Building a Hampton Roads Second Offense DUI Defense 

If you have been charged with a second offense DUI, it is vital that you get in touch with an experienced legal advocate and start building your case. Building a Hampton Roads second offense DUI defense is difficult to do alone which is why you should consult a seasoned second offense DUI lawyer. A skilled attorney could devote the time and resources necessary to achieve a positive outcome for you.

Invalidating the Defendant’s First DUI Charge

When building a Hampton Roads second offense DUI defense, an attorney wants to make sure that the Commonwealth can prove that the defendant was convicted of a first-offense DUI and ensure that they have the records, and ensure that they have all the necessary paperwork needed for that conviction to be admissible. If the conviction occurs in another state, they want to see if that conviction can be used in Virginia to elevate the defendant’s charge to a second offense.

Elements the Prosecution Must Prove

The prosecution has to prove that they had reason to pull the defendant over. They have to prove that they had probable cause to suspect that the defendant was intoxicated and asked the defendant to perform field sobriety tests. On those field sobriety tests, they have to have probable cause to believe that the defendant was driving under the influence. If there is a breath test, they have to show that they did everything correctly for that test to be admissible.

When building a Hampton Roads second offense DUI defense, the attorney will approach it as a standard DUI case in which the Commonwealth must prove many things. The attorney wants to walk through the evidence and go through it with the defendant. They will see if the Commonwealth can meet those burdens. In some instances, there may not be any field sobriety tests to use. In this case, that is a positive because that is one thing that the judge cannot rely on. It may be a situation where there is no breath test, and in this case, the judge has to base it on the officer’s observations.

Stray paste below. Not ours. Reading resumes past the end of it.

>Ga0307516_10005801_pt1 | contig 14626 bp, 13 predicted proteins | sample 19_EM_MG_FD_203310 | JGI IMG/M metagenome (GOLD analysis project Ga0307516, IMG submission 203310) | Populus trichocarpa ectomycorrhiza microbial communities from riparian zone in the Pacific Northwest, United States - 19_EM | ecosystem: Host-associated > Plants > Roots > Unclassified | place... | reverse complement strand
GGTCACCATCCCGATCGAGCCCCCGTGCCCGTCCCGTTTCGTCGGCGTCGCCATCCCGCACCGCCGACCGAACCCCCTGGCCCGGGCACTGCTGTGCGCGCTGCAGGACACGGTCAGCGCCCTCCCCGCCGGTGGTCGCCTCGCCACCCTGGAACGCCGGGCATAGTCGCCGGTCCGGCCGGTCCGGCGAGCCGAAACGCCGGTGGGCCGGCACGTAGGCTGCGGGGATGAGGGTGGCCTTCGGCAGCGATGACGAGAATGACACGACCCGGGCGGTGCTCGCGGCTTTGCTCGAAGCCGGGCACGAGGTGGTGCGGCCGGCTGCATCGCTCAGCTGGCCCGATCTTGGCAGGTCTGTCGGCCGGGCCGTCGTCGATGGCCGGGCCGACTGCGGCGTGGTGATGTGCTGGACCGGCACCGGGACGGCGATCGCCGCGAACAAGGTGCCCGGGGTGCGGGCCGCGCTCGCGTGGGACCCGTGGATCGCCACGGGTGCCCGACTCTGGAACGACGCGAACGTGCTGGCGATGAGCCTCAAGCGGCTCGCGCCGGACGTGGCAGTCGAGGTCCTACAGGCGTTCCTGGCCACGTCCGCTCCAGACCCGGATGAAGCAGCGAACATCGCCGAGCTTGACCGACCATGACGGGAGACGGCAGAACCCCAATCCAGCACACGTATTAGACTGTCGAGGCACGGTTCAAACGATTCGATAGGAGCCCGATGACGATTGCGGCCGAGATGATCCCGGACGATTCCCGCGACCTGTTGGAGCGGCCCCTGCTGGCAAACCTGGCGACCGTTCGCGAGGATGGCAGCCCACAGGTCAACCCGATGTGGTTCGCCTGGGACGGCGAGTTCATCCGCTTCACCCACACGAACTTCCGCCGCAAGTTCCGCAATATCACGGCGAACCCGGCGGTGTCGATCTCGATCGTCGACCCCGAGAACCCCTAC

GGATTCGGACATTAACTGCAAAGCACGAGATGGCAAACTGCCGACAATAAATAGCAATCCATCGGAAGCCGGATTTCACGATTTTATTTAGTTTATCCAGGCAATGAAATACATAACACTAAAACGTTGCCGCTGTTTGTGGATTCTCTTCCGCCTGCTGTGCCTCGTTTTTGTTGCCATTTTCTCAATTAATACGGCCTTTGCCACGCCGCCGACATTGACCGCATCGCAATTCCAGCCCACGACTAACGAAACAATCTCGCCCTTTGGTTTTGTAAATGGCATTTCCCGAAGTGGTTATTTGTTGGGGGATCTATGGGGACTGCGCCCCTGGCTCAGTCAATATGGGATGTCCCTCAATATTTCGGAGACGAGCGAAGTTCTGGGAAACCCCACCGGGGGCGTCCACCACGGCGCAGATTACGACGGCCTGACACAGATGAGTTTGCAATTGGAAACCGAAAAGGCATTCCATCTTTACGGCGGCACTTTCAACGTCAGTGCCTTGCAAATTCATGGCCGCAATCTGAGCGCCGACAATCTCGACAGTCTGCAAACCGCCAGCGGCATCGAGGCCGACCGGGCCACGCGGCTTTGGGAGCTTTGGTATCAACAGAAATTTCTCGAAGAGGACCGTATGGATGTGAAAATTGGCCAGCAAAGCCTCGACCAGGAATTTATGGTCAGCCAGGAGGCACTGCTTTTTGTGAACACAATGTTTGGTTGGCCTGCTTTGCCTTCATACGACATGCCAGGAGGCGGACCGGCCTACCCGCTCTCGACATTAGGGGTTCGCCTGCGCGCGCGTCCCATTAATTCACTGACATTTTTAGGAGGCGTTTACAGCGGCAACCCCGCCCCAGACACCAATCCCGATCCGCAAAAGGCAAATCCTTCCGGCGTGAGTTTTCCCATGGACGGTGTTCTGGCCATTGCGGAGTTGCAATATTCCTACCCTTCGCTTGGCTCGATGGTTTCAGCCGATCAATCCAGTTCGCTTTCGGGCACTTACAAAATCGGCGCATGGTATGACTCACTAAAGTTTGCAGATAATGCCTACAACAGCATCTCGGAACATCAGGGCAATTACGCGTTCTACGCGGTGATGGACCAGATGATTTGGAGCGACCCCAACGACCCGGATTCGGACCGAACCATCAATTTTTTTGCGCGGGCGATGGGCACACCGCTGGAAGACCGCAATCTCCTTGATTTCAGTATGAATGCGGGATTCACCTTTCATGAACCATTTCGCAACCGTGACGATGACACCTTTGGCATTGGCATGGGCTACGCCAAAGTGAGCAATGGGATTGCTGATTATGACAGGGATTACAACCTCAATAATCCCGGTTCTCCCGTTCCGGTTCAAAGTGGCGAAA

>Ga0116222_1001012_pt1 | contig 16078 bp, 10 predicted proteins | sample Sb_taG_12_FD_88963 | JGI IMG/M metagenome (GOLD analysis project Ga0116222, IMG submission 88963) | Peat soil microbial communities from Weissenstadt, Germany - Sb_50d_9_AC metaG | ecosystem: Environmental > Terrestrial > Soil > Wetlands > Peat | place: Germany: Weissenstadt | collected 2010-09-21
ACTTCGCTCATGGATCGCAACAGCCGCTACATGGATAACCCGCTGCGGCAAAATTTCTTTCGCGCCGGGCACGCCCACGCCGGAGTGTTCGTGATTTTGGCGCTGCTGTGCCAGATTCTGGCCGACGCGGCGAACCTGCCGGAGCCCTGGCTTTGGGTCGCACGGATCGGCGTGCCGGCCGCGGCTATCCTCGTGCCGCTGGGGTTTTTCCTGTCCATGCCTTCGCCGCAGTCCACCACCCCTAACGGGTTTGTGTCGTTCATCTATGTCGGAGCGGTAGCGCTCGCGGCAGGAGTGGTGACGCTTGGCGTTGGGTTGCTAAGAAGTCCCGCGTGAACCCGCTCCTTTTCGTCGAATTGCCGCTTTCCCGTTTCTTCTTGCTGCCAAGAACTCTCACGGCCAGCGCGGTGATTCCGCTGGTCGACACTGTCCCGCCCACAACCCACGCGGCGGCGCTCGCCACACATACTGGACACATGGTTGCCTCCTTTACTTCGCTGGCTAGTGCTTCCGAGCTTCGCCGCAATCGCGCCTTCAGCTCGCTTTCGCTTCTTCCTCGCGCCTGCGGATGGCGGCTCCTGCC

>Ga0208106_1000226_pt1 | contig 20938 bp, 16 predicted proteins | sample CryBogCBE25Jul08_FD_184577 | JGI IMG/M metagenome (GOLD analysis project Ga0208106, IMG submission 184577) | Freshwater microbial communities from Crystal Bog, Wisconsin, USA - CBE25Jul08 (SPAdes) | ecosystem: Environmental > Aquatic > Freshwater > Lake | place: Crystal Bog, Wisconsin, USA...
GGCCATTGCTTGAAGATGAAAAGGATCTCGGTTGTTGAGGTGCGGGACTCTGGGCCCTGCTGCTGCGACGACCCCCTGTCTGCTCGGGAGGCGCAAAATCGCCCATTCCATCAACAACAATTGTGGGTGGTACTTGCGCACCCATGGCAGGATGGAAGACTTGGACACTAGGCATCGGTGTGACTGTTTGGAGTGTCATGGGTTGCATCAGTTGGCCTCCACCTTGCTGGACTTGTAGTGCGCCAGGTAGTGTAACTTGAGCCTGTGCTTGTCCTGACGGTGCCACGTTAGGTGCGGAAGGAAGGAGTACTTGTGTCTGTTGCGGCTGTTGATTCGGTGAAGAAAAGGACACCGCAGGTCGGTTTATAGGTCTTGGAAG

Evidence in Second Offense DUI Cases

In DUI charges, the judge looks for evidence that will indicate the defendant’s intoxication, and they start from the beginning of the interaction between the suspect and the police officer. The judge looks at why the officer pulled the person over. In some instances, speeding or driving through a stop sign, for instance, does not indicate intoxication. However, weaving in and out of lanes or falling asleep on the road suggests intoxication more so than other driving behaviors.

The officer will testify their observations during their interactions with the suspect. The officer can testify about whether there was a smell of alcohol, whether this person was slurring their speech if they appeared to have bloodshot eyes, or their appearance indicated anything. These can suggest alcohol use and intoxication. The officer will testify to any field sobriety tests that they performed and the judge will listen to how they performed these tests. If the officer performs either a breath test or a blood test, that will be presented to the court as well.

Differences Between Defending First and Second Offense Charges

With a second-offense DUI, attorneys know the judge is less likely to be lenient because this is not the person’s first time in front of the judge so they are not going to give them the benefit of the doubt like they might with a first-offense DUI. An attorney understands this and takes it into account when building a Hampton Roads second offense DUI defense. The only real difference in what the Commonwealth must establish is that they must prove that the individual had a prior DUI either in Virginia or in a state that has a substantially similar DUI statute as Virginia. Otherwise, they treat it like a first-offense DUI. If an individual wants to know more about building a DUI case, they should consult a capable second-offense DUI attorney that could fight for them.